Voter turnout for the police commissioner elections was never expected to be high, but at some polling stations not a single vote was cast.
In some areas barely one in six voters bothered to turn out for the elections of Police and Crime Commissioners and in Newport the council confirmed that at one of their polling stations not a single person cast a vote.
The location of the polling station in Newport has not yet been confirmed.
Votes in just one of the 41 contests to elect commissioners were counted overnight – in Wiltshire, where the Conservative candidate won a clear victory.
Just over 15 per cent of the county’s electors cast a ballot. Other results will be declared this afternoon.
In Coventry, Ken Taylor, the Conservative councillor for Earlsdon Ward, took to Twitter to say it appeared two polling stations in that city had also received no votes - however this has not been confirmed.
In the West Midlands, the largest contest, the turnout was estimated at 12.3 per cent. In Greater Manchester it was around 13 per cent in Cleveland 15 per cent and in Avon and Somerset 19 per cent.
In Humberside – where the battle should have been enlivened by the candidacy of former Deputy Prime Minister Lord Prescott – it was thought to be less than 20 per cent.
In Wiltshire, magistrate Angus Macpherson, standing for the Conservatives, won on the second round of voting. He received 35,319 votes, ahead of Labour's Clare Moody, who obtained 21,157 votes.
The new commissioners, who are expected to earn up to £100,000 a year, will control police budgets, set priorities and have the power to hire and fire Chief Constables.
Asked about the low turnout for the PCC poll in Wiltshire, the county's returning officer Stephen Taylor told the BBC: "It is a new system and people have emailed and contacted us saying that they didn't know enough about the candidates in order to be able to make a choice. Obviously, that's something which I have got no control over."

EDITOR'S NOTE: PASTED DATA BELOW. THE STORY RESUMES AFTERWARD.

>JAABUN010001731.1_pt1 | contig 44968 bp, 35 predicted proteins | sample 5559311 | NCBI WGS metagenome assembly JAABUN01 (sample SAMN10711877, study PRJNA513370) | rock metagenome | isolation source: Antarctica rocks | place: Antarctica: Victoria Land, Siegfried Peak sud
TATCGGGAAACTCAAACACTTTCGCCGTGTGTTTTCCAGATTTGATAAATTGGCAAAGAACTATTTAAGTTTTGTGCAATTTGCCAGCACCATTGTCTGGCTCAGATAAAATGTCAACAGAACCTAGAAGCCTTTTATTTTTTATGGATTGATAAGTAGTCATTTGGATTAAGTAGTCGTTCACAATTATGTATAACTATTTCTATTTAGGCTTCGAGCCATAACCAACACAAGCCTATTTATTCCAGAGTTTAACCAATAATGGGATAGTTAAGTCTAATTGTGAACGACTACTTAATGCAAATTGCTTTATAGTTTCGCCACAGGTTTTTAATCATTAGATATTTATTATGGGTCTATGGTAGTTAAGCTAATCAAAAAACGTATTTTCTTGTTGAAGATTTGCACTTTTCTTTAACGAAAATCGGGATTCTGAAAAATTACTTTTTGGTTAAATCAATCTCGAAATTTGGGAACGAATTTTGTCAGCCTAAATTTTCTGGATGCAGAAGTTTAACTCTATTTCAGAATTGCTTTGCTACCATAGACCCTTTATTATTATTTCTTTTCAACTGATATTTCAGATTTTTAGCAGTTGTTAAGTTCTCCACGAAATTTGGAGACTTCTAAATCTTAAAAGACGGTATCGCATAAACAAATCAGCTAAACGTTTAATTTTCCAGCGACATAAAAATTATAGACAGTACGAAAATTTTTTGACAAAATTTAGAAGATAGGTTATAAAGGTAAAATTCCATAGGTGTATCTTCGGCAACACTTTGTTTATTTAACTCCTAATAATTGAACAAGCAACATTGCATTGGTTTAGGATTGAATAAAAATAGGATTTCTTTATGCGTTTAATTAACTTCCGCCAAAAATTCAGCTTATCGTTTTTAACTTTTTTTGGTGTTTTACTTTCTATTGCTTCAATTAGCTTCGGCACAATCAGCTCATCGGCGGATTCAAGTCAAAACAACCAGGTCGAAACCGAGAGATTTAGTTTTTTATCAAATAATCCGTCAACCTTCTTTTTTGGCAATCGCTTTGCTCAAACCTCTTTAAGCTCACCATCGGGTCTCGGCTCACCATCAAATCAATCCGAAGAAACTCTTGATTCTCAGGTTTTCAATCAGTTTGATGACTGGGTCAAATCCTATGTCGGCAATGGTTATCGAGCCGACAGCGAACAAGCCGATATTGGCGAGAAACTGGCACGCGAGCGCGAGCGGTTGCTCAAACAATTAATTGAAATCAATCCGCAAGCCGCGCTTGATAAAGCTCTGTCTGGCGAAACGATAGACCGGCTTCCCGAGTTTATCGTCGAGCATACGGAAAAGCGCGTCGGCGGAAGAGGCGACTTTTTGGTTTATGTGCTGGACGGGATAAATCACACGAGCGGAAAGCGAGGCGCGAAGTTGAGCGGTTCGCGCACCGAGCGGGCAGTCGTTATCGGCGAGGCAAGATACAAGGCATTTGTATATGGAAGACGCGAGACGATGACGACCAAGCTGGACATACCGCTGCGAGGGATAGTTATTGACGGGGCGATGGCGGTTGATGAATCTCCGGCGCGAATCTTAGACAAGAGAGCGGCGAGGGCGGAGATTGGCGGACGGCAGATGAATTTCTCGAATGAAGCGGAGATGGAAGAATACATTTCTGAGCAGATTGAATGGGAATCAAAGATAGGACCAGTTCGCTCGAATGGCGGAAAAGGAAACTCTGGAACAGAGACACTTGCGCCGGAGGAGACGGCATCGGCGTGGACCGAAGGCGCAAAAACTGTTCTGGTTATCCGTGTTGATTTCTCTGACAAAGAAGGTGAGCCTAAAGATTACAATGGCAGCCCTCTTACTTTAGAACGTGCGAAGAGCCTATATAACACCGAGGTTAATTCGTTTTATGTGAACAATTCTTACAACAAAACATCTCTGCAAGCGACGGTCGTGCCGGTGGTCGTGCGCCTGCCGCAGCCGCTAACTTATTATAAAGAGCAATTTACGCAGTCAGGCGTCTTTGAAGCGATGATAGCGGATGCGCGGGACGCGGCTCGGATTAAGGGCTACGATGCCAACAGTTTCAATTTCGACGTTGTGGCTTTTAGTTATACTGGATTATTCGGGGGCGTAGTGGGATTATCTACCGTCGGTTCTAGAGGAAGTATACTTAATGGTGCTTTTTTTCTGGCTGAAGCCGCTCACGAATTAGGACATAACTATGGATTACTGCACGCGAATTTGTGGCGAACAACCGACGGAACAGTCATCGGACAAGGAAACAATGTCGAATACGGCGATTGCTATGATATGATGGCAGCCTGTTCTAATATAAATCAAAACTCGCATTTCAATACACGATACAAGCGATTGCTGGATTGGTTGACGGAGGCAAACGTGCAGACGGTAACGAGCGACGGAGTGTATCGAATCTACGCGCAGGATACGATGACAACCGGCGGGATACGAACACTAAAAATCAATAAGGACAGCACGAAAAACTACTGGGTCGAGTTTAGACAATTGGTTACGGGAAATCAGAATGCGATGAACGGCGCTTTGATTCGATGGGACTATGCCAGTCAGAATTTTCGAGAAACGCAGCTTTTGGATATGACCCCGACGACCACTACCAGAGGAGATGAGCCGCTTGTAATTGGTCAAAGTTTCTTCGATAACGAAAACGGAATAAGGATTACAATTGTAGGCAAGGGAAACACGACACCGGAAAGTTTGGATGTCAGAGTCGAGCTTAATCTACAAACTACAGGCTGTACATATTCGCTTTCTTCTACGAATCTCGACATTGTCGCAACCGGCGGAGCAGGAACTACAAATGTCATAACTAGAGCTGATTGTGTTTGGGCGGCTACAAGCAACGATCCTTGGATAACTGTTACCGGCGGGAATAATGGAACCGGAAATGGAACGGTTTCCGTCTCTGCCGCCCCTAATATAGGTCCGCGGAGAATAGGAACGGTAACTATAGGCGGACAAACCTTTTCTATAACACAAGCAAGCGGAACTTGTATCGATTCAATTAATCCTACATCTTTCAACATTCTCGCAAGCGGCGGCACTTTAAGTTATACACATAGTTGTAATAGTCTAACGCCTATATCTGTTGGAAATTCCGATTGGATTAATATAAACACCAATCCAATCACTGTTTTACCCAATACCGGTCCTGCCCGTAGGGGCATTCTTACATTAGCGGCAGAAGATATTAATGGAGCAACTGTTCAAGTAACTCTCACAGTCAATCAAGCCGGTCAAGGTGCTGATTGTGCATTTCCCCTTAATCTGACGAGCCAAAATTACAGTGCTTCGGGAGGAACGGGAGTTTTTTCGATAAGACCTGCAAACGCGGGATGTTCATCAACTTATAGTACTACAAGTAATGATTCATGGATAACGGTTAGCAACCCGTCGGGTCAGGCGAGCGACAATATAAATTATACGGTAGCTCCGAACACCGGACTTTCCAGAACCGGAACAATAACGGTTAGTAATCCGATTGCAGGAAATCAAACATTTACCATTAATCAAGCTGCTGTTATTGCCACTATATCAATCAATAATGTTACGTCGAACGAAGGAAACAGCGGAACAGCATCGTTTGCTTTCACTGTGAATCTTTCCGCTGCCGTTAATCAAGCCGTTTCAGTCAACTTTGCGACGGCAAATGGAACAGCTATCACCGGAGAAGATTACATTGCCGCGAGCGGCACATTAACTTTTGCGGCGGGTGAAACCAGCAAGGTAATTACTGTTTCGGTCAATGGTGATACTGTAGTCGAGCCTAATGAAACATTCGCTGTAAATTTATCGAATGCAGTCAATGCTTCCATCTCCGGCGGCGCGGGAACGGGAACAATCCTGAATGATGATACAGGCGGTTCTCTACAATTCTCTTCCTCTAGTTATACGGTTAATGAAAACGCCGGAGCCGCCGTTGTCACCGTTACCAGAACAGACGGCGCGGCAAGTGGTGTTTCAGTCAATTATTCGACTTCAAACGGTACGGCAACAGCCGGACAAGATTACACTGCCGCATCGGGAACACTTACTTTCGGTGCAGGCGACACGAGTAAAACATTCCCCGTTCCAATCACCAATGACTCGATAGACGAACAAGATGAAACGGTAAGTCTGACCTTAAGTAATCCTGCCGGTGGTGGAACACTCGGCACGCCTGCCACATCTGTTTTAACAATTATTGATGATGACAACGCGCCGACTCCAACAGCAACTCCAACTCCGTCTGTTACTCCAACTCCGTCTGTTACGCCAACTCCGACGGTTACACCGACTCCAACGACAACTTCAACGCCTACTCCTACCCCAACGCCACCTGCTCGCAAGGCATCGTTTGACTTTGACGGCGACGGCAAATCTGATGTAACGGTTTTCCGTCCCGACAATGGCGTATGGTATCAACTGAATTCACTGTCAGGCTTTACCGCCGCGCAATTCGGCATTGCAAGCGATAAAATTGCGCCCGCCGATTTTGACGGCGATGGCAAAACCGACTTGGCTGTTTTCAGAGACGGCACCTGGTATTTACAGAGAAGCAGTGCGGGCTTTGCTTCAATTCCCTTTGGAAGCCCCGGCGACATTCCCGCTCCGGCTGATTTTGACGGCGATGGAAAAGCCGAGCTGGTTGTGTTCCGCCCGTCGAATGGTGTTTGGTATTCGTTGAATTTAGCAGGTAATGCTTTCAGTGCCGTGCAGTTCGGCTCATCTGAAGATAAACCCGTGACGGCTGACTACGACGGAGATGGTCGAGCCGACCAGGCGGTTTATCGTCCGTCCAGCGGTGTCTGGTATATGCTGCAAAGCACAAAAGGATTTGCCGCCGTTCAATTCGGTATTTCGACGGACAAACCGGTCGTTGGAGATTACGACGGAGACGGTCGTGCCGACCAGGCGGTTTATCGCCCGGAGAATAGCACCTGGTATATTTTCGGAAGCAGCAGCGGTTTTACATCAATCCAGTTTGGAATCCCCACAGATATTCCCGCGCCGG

Yvette Cooper, the shadow Home Secretary, said: "We warned the Government repeatedly that they had the wrong approach and that turnout would be low. Theresa May and David Cameron didn't listen and it is shocking that they have spent £100 million on these elections rather than on 3,000 police constables instead.
"Time and again on the doorstep people told us either they didn't have enough information, didn't know the elections were happening, didn't support them or didn't want to go out in the dark to vote."
Professor John Curtice, a polling expert and professor of politics at Strathclyde University, said the turnout, which could be the worst in any national election ever, would raise questions over the legitimacy of the vote. Curtice said that voters had been left “struggling” to choose candidates after they all promised much the same thing.
The vote has been branded a “comedy of errors” by the Electoral Reform Society, which claimed polling stations across the country had been “standing empty” all day.Reuse content